These are some hints to make your use of pdflatex(1) more productive...

Version

As you may be aware, the version numbers for Τεχ are converging towards Pi, and pdflatex does the same. Although it may not look like much, there is quite a bit of difference between pdflatex version "3.14159-13d (Web2C 7.3.1)" (the "old stable" version) and version "Version 3.14159-1.10b (Web2C 7.4.5)" (the more recent version). This fixes a number of bugs. I copied a binary of the newer version from Debian Woody onto a Slackware 8 box, and the binary worked, but I needed to use the newer pdflatex.fmt file as well (you can merely copy this into your document directory).

At this moment (Fall 2006), 1.10b is considered "antique", pdfeTeX 3.141592-1.30.4-2.2 (Web2C 7.5.5) is recent, but the pdfΤεχ extensions are up to 1.40 already (though I don't think there is a distribution that includes it at this moment. The version numbers break down to: Τεχ version (3.141592) - pdfΤεχ extension (1.30.4) - ε-Τεχ extensions (2.2) and Web2C translator release (7.5.5). If you use the Τεχ system installed with your linux distribution, you should probably update it, for example with http://www.tug.org/texlive

Using the graphicx Package

graphicx can take an option specifying pdftex or dvips, depending on which you are planning on using. You can use a conditional macro to include the right option depending on which processor is being used. Current (La)TeX installations are capable of detecting whether pdftex or dvips is used, and you are better off loading the graphicx package without options. If you must detect the flavour of the engine, use the ifpdf package, the old way doesn't work correctly, because pdflatex is used to produce dvi, causing the conditional to be false even for dvips-latex.

Put this in the header of the main .tex file:

\usepackage{ifpdf}
\ifpdf
\usepackage[dvips]{graphicx}
\else
\usepackage[pdftex]{graphicx}
\pdfcompresslevel=9
\fi

but you're probably better off using:

\usepackage{graphicx}

pdflatex can import images in PNG, TIF, PDF, GIF, or JPG image formats, but not PS. Now, by default, normal latex uses .ps or .eps for including images. However, you can get your images to work with both latex and pdflatex with little modification to your .tex source files.

1. (This assumes you already have .ps or .eps figures for use with latex). Use the ps2pdf(1) command (which is part of the gs-common package in Debian) to convert each .ps or .eps image into a .pdf image
\$ for f in .{ps,eps} ; do ps2pdf \$f \${f%.}.pdf ; done

There is also an epstopdf(1) command that is part of latex (debian tetex-bin package) that might be better to use on .eps figures.

Now, if you do

\includegraphics[width=\textwidth]{figure}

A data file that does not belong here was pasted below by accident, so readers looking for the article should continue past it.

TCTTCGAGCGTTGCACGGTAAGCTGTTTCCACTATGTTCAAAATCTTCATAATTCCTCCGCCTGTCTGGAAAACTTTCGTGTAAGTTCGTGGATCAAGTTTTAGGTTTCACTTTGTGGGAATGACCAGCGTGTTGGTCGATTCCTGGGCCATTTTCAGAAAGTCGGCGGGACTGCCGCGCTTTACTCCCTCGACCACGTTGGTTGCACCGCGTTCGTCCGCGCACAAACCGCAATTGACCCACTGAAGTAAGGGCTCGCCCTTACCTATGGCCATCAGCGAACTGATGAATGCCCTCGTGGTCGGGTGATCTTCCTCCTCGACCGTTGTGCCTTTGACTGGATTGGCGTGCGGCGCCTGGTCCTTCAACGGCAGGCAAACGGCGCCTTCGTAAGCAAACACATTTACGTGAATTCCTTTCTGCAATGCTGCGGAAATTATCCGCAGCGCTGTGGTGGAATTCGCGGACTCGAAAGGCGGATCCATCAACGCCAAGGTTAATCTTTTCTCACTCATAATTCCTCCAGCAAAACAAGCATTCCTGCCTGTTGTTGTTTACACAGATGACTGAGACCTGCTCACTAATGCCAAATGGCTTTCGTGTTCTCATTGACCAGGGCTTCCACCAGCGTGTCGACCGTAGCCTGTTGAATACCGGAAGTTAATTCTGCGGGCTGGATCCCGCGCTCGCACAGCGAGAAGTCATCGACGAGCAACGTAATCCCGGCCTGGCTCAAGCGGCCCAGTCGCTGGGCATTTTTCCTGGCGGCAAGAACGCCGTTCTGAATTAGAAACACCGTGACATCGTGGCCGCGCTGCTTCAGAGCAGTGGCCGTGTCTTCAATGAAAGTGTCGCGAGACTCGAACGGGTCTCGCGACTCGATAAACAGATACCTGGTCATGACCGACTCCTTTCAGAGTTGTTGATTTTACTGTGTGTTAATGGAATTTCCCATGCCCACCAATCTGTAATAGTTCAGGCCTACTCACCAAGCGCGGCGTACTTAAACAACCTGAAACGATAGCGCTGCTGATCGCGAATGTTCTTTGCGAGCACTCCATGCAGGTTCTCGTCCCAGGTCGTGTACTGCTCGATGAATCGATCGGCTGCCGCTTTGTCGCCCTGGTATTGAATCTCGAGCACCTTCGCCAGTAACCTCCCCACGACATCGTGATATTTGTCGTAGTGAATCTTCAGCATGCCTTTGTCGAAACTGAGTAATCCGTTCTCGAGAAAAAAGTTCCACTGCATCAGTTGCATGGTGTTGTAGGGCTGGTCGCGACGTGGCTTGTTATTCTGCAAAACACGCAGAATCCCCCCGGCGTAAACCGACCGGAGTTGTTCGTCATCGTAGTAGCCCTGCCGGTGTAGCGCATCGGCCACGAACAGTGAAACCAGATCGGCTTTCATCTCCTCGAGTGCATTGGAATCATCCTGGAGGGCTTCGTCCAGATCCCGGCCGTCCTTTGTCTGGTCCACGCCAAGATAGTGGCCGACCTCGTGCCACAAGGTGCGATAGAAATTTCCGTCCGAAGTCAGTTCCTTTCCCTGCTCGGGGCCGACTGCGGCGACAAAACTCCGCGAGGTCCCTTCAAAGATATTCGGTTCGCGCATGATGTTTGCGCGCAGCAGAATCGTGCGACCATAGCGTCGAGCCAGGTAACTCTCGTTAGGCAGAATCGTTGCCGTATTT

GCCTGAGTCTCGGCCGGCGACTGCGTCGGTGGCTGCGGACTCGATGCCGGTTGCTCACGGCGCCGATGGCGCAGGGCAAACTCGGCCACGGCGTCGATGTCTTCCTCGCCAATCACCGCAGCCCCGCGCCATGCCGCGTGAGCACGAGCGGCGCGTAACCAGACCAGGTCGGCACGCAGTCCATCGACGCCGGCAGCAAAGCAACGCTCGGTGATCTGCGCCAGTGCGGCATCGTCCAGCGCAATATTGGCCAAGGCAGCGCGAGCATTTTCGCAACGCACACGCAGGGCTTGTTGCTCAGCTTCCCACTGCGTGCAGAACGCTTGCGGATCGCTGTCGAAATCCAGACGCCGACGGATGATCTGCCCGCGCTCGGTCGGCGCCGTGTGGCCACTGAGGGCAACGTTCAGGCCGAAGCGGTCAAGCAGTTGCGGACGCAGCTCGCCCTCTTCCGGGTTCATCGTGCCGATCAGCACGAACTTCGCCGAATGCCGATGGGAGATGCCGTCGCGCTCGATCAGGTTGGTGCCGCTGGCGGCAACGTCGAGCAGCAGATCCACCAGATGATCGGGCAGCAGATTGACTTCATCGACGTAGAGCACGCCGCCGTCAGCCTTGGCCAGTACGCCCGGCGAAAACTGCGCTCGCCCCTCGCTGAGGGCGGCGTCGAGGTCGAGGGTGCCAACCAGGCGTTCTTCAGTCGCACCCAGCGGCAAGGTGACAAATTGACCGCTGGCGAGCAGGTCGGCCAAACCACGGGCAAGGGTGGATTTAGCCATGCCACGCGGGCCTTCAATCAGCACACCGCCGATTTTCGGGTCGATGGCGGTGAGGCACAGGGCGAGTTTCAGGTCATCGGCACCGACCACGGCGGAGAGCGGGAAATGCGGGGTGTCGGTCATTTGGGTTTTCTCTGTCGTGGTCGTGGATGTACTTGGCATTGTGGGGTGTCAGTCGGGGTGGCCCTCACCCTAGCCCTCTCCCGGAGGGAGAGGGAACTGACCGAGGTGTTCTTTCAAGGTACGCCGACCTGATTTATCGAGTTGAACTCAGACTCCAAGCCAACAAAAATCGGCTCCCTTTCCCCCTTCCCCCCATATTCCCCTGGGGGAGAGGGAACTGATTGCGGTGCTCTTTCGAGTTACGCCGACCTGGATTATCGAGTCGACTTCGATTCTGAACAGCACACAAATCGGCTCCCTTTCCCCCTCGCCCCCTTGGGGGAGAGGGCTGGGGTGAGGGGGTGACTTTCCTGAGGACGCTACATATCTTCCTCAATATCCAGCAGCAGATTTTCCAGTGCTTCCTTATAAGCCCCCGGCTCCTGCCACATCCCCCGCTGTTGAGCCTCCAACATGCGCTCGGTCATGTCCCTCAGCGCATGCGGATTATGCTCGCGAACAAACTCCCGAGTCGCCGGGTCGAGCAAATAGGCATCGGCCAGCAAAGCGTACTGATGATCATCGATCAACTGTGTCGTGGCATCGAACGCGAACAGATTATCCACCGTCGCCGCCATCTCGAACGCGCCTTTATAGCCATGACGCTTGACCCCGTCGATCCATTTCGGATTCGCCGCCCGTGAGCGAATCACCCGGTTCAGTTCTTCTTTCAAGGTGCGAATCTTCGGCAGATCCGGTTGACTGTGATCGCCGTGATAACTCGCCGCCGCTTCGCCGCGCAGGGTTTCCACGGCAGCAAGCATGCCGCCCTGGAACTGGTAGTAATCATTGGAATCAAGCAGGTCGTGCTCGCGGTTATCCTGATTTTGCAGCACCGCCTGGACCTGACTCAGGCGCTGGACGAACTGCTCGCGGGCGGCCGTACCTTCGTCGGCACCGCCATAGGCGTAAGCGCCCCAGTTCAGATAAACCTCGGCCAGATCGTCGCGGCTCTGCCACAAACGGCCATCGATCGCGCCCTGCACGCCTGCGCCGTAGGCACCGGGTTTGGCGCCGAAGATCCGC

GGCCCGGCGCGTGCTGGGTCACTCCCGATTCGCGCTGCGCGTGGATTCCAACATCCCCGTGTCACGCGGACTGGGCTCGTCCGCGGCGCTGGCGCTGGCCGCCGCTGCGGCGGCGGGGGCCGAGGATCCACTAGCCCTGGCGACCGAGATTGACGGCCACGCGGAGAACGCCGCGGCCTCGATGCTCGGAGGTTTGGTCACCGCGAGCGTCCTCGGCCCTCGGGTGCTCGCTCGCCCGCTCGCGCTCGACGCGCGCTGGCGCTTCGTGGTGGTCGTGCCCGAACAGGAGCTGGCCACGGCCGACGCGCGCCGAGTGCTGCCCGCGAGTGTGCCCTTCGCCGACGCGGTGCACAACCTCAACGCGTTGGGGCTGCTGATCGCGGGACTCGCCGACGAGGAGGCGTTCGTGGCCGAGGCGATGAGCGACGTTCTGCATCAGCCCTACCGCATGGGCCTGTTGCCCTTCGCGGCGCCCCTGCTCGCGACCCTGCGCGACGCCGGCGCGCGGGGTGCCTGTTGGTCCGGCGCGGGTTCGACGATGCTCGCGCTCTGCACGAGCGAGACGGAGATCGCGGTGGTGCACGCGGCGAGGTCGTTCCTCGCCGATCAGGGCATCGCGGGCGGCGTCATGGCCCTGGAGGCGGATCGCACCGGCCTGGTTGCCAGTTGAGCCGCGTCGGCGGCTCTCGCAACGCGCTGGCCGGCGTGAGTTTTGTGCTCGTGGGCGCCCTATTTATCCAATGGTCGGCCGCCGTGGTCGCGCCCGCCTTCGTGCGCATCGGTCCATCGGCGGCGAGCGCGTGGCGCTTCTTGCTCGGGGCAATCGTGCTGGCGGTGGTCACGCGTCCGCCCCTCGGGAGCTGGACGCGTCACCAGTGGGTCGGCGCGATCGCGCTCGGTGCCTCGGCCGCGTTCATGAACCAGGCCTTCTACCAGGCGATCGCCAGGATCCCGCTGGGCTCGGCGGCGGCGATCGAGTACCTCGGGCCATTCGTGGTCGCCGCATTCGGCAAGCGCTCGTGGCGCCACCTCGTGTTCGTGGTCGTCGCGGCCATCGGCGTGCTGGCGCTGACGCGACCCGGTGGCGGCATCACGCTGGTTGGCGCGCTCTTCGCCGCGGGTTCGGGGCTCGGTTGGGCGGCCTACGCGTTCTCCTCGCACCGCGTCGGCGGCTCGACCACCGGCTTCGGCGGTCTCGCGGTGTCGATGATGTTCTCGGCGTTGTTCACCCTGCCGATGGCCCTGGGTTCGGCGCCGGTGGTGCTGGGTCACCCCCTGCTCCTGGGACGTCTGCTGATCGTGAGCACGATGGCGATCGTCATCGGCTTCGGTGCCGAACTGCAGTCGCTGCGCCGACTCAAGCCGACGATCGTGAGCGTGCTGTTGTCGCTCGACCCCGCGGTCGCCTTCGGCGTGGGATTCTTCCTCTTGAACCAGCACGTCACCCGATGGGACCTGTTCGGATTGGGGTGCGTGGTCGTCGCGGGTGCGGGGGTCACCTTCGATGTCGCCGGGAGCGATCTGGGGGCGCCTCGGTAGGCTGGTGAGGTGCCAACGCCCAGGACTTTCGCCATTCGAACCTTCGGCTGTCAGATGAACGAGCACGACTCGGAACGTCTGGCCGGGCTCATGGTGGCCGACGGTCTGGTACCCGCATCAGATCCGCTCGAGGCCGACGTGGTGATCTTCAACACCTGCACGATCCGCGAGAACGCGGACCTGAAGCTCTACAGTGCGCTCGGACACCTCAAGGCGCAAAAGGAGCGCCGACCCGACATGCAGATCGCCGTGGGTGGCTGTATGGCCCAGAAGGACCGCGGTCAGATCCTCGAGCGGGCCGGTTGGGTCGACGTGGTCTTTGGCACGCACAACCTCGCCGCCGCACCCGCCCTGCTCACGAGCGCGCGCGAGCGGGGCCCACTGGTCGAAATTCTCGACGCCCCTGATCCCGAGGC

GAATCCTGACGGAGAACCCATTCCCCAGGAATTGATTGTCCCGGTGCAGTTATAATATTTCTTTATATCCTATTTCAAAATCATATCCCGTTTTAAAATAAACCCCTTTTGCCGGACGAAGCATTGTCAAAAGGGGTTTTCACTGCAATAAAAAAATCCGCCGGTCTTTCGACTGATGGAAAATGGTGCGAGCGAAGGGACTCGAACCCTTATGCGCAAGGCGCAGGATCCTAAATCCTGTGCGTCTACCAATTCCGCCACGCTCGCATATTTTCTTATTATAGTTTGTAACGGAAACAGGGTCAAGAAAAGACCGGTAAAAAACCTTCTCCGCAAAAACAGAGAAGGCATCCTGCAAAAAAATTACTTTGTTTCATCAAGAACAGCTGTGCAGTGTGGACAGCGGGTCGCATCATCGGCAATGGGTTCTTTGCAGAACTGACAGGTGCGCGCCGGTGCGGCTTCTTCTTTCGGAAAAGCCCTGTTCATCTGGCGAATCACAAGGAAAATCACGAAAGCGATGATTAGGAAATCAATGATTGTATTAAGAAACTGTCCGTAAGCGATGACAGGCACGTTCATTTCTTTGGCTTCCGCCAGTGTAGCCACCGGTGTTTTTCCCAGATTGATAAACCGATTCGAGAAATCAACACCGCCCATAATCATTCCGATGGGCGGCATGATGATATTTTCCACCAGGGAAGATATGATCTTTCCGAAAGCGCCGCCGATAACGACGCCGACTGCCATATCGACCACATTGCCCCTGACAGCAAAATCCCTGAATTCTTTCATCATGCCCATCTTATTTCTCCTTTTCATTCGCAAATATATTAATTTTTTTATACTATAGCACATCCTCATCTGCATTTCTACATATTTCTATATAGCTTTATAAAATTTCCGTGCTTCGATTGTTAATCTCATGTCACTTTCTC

then latex will look for "figure.ps" or "figure.eps", and pdflatex will look for "figure.pdf", "figure.gif", or "figure.jpg". If you have one of each list then both latex and pdflatex will work with the same input file.

There is an epstopdf package, which will use shell callouts to translate eps to pdf on the fly, see below.

Using pdflatex to make slides

You can make slides by using the seminar package:

\documentclass[a4, landscape]{seminar}

However, pdftex and seminar don't play nicely together (your text appears in only a quarter of the page), so there is a little trick you can do to force the correct page dimensions. In the header of your file, try the following (this example is in combination with the above hints). Apparently loading the color package is sufficient, as is using the geometry package.

\usepackage{ifpdf}
\usepackage{graphicx}
\ifpdf\else
%%%%%%%%
% to fix problems making landscape seminar pdfs
% Letter...
%\pdfpagewidth=11truein
%\pdfpageheight=8.5truein
% A4
\pdfpagewidth=297truemm % your milage may vary....
\pdfpageheight=210truemm
\pdfhorigin=1truein     % default value(?), but doesn't work without
\pdfvorigin=1truein     % default value(?), but doesn't work without
\fi

The 'hyperref' package

If you use the hyperref package, then your pdf file will have have active links for all labels and citations, which you can use for quickly navigating. This is incredibly useful - eg for browsing your bibliography and seeing where a reference was cited. In addition, bookmarks will be generated. See the section below on using hyperref with pdflatex.

Inside a block that is only read for pdflatex (and not normal latex), you can put a block to set the metadata inside the PDF file:

\pdfinfo
{ /Title (My Masterpiece)
/Author (YourName)
/CreationDate (D:YYYYMMDDhhmmss) % this is the format used by pdf for date/time
/Subject (...)
/Keywords (...)
}

However, if you are using the hyperref package (which uses your Table of Contents to create bookmarks and a contents pane in your PDF - very pretty) you will find your pdfinfo block is ignored. The solution:

\usepackage[pdftex,
pdftitle={The Title},
pdfsubject={The Subject},
pdfkeywords={Some Keywords},
pdfproducer={Latex with hyperref, or other system},
pdfcreator={pdflatex, or other tool}]{hyperref}

epstopdf package and command

There is an epstopdf command to convert eps images to pdf for use with pdflatex. Threre is also an epstopdf package which will automate this for you.

\usepackage{graphicx}
\usepackage{epstopdf}

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